Health Care Lessons from the Hotel Union

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Thylia Rivera and her mother Evelyn Fuentes after a dentist
 appointment that took less than half an hour

Mayor Bill de Blasio’s recent labor agreement requires the city and its unions to cut health-care costs by $3.4 billion over the next four years. Exactly how that will happen is supposed to be determined over time, and will involve looking at existing best practices.

One such practice that has caught the mayor’s attention is used by the Hotel Trades Council of New York, a private-sector union that represents 86,000 hotel workers, family members and retirees. At the heart of that model are five health care centers around the city, paid for by management but operated by the union’s non-profit Employee Benefit Health Funds.

Comparing the cost to what the city spends is complicated. But the head of the Hotel Trades Council says their costs come in at roughly 35 percent less than the open market.

Participants pay no co-pays or deductibles, have unlimited access to primary care services, can see specialists and dentists all at the same location and even pick up their prescriptions – filled by a pharmacy robot named “Mookie,” often within an hour of an appointment.

The system is paid for through funds supported by the employers. There’s no insurance company. Doctors are on salary instead of being independent contractors, so they’re only incentive is to provide care — not generate fees.

“Whatever our patients need is what they get,” said Dr. Robert Greenspan, the chief executive officer of the Employee Benefit Funds, during a recent tour of their 10-year-old gleaming Harlem facility. “Nobody pays anything for their health care here.”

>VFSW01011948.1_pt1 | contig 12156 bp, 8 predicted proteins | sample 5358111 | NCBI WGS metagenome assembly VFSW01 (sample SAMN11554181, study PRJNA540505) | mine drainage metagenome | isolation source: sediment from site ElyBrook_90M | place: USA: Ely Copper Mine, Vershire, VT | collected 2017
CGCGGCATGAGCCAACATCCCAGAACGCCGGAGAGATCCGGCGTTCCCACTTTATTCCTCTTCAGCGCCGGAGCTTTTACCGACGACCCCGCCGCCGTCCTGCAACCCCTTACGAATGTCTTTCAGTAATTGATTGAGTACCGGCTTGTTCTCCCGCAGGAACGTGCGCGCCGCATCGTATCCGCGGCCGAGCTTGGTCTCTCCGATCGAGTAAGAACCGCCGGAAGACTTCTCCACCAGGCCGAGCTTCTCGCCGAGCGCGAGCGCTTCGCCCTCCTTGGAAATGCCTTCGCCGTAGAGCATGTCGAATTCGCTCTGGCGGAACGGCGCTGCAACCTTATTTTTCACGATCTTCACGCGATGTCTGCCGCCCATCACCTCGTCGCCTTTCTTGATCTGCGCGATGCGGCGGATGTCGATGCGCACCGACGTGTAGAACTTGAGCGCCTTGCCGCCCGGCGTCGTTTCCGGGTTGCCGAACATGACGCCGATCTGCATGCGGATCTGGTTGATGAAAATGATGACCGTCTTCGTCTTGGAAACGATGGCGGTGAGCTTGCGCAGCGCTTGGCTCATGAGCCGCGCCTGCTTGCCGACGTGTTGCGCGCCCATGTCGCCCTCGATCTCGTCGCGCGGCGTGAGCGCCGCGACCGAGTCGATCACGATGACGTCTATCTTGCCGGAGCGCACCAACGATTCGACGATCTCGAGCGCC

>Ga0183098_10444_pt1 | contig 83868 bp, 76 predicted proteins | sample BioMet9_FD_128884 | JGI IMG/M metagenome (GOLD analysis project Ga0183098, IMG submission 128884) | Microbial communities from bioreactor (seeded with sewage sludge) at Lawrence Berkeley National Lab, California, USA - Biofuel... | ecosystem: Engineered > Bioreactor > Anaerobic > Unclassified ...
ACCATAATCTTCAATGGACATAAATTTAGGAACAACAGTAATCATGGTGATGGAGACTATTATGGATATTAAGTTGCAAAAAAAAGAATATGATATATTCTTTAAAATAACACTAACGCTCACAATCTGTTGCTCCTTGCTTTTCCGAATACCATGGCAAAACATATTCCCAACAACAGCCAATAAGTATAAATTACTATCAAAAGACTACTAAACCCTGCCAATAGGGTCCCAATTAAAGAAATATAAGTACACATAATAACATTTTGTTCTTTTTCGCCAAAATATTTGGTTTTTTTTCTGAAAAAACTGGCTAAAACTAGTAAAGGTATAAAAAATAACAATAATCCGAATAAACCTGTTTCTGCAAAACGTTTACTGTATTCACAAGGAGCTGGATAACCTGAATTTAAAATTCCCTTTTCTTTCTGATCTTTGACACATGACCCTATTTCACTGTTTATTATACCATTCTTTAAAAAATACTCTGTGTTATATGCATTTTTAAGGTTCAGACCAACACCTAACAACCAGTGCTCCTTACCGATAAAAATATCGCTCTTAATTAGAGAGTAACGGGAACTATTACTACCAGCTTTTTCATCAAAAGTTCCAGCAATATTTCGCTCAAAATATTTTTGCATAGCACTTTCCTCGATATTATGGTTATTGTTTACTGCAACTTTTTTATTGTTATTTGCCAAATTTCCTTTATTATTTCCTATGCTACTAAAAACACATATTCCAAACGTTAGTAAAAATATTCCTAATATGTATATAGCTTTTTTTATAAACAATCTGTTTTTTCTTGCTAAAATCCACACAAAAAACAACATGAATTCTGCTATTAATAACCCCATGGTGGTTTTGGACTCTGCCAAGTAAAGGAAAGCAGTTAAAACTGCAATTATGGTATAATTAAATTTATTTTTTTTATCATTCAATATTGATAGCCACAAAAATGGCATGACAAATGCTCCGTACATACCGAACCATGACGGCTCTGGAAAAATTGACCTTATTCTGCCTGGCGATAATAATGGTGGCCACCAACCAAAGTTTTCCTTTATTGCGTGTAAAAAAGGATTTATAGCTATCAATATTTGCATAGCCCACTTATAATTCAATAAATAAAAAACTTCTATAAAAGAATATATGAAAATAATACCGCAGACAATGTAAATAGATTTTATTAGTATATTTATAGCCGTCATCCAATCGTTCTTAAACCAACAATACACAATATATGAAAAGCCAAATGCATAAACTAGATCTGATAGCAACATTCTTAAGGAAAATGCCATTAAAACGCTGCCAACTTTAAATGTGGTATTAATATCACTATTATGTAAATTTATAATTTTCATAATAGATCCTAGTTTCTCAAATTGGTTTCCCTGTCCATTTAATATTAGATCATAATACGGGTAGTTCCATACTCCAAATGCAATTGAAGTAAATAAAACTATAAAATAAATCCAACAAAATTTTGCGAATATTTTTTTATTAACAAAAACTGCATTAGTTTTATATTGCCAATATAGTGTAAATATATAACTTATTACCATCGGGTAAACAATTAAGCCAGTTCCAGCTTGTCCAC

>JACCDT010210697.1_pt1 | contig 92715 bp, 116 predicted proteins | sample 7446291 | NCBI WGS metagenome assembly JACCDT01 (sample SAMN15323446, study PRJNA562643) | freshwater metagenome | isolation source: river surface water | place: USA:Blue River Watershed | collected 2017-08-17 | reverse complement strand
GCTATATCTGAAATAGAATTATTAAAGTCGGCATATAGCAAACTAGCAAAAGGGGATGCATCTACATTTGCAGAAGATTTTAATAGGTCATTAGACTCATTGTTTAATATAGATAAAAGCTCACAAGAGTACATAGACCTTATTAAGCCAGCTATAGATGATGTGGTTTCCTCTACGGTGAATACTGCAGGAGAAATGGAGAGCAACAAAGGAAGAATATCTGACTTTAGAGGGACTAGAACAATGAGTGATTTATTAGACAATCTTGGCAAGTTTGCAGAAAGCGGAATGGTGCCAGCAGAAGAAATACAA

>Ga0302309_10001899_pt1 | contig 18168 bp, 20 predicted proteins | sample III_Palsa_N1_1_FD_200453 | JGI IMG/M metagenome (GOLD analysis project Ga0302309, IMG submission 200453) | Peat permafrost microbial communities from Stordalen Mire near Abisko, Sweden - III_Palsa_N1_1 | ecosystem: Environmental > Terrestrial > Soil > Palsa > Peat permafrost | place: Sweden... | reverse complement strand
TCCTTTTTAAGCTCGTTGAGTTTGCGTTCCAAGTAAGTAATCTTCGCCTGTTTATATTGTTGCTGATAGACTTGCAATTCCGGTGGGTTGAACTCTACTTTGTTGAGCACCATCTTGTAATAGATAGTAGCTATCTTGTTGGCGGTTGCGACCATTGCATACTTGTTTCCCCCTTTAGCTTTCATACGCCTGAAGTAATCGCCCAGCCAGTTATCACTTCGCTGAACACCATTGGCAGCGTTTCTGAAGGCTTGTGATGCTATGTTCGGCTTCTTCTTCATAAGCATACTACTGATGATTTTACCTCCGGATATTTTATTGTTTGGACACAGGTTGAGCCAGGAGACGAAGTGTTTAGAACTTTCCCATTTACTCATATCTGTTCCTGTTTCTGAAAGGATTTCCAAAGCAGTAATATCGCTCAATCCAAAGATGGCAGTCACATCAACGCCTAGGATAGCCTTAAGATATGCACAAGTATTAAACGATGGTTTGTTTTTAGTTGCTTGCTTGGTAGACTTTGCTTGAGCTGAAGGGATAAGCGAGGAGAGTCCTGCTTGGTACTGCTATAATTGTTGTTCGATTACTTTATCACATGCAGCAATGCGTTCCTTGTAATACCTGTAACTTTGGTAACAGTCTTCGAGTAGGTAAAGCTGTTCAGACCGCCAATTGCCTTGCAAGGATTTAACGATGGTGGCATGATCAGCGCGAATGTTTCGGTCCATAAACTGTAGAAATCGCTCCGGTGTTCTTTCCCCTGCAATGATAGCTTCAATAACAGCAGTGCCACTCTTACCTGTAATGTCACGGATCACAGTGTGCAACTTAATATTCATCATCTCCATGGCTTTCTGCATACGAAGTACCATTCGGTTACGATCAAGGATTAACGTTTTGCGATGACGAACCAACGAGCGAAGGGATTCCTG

The system was developed over 65 years for the hotel industry, and it’s not necessarily going to be easy to copy quickly.

Peter Ward, head of the New York Hotel and Motel Trades Council, AFL-CIO, said it also won’t be easy to replicate exactly because it’s facility-based — and the facilities are expensive to build.

Then there’s the insurance lobby and the medical establishment.

“But at the end of the day,” said Ward, “the savings are huge and so the economic incentive is there.”

This Harlem site is the newest of the five health centers.  The modern building is located at 133 Morningside Avenue. The health fund expects to break ground on a new facility in Brooklyn in September.

Dr. Vincent Jarvis (left), chief medical officer for the New York Hotel Trades Council Employee Benefit Funds, and Dr. Robert Greenspan, chief executive officer, in a fifth floor conference room with west-facing views.


Greenspan said one of the ways the Fund keeps costs down is by increasing efficiency, like the robot (above) which helps the pharmacy fill 10 times the number of prescriptions as your average corner drugstore.

Many of the treatment rooms (above) include infant changing tables so patients can opt for family care.